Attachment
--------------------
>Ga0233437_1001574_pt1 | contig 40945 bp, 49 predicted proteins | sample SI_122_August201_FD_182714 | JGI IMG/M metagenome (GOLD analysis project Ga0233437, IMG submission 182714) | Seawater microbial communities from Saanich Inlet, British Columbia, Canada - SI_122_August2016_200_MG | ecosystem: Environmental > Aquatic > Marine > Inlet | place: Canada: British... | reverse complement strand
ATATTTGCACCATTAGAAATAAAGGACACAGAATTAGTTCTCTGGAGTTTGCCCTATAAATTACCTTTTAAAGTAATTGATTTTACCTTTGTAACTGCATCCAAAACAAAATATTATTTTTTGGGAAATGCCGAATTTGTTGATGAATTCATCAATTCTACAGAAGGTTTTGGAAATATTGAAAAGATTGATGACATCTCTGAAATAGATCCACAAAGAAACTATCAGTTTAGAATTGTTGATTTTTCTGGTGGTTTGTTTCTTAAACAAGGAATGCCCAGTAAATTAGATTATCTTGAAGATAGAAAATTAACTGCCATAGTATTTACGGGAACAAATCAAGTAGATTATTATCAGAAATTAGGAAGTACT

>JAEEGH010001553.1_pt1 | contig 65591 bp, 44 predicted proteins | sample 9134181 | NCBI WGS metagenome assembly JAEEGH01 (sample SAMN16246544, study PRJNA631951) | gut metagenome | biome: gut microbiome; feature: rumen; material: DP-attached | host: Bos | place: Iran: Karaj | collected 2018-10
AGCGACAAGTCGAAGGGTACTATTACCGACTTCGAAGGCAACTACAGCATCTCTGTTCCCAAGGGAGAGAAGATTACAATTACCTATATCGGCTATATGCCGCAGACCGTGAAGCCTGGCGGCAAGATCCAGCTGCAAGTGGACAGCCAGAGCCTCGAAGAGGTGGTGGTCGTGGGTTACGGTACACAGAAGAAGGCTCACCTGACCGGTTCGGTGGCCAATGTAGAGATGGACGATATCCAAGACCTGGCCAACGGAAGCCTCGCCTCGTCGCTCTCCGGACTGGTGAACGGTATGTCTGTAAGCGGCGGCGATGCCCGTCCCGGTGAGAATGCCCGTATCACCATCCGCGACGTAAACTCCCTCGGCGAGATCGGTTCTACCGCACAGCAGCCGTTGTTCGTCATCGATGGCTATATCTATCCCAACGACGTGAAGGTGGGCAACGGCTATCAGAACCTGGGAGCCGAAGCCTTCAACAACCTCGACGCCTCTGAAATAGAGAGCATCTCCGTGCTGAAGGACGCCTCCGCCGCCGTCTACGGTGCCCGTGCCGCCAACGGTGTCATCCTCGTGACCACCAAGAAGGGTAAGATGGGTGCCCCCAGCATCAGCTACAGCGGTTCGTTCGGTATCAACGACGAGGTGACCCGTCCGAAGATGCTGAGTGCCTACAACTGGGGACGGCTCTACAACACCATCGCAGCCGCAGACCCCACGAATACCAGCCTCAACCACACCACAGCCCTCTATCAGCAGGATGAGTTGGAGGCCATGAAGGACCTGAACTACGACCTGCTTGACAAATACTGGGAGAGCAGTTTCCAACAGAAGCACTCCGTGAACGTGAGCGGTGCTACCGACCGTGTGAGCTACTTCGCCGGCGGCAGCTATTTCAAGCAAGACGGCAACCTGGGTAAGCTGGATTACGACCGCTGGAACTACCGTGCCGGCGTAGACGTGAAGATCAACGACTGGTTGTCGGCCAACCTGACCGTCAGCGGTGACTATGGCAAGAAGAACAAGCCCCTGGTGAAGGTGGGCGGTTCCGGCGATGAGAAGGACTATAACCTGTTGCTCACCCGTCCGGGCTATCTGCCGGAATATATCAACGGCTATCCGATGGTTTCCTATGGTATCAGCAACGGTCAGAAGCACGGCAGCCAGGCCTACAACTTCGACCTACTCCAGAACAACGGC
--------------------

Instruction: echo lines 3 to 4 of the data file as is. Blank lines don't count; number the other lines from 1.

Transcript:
>JAEEGH010001553.1_pt1 | contig 65591 bp, 44 predicted proteins | sample 9134181 | NCBI WGS metagenome assembly JAEEGH01 (sample SAMN16246544, study PRJNA631951) | gut metagenome | biome: gut microbiome; feature: rumen; material: DP-attached | host: Bos | place: Iran: Karaj | collected 2018-10
AGCGACAAGTCGAAGGGTACTATTACCGACTTCGAAGGCAACTACAGCATCTCTGTTCCCAAGGGAGAGAAGATTACAATTACCTATATCGGCTATATGCCGCAGACCGTGAAGCCTGGCGGCAAGATCCAGCTGCAAGTGGACAGCCAGAGCCTCGAAGAGGTGGTGGTCGTGGGTTACGGTACACAGAAGAAGGCTCACCTGACCGGTTCGGTGGCCAATGTAGAGATGGACGATATCCAAGACCTGGCCAACGGAAGCCTCGCCTCGTCGCTCTCCGGACTGGTGAACGGTATGTCTGTAAGCGGCGGCGATGCCCGTCCCGGTGAGAATGCCCGTATCACCATCCGCGACGTAAACTCCCTCGGCGAGATCGGTTCTACCGCACAGCAGCCGTTGTTCGTCATCGATGGCTATATCTATCCCAACGACGTGAAGGTGGGCAACGGCTATCAGAACCTGGGAGCCGAAGCCTTCAACAACCTCGACGCCTCTGAAATAGAGAGCATCTCCGTGCTGAAGGACGCCTCCGCCGCCGTCTACGGTGCCCGTGCCGCCAACGGTGTCATCCTCGTGACCACCAAGAAGGGTAAGATGGGTGCCCCCAGCATCAGCTACAGCGGTTCGTTCGGTATCAACGACGAGGTGACCCGTCCGAAGATGCTGAGTGCCTACAACTGGGGACGGCTCTACAACACCATCGCAGCCGCAGACCCCACGAATACCAGCCTCAACCACACCACAGCCCTCTATCAGCAGGATGAGTTGGAGGCCATGAAGGACCTGAACTACGACCTGCTTGACAAATACTGGGAGAGCAGTTTCCAACAGAAGCACTCCGTGAACGTGAGCGGTGCTACCGACCGTGTGAGCTACTTCGCCGGCGGCAGCTATTTCAAGCAAGACGGCAACCTGGGTAAGCTGGATTACGACCGCTGGAACTACCGTGCCGGCGTAGACGTGAAGATCAACGACTGGTTGTCGGCCAACCTGACCGTCAGCGGTGACTATGGCAAGAAGAACAAGCCCCTGGTGAAGGTGGGCGGTTCCGGCGATGAGAAGGACTATAACCTGTTGCTCACCCGTCCGGGCTATCTGCCGGAATATATCAACGGCTATCCGATGGTTTCCTATGGTATCAGCAACGGTCAGAAGCACGGCAGCCAGGCCTACAACTTCGACCTACTCCAGAACAACGGC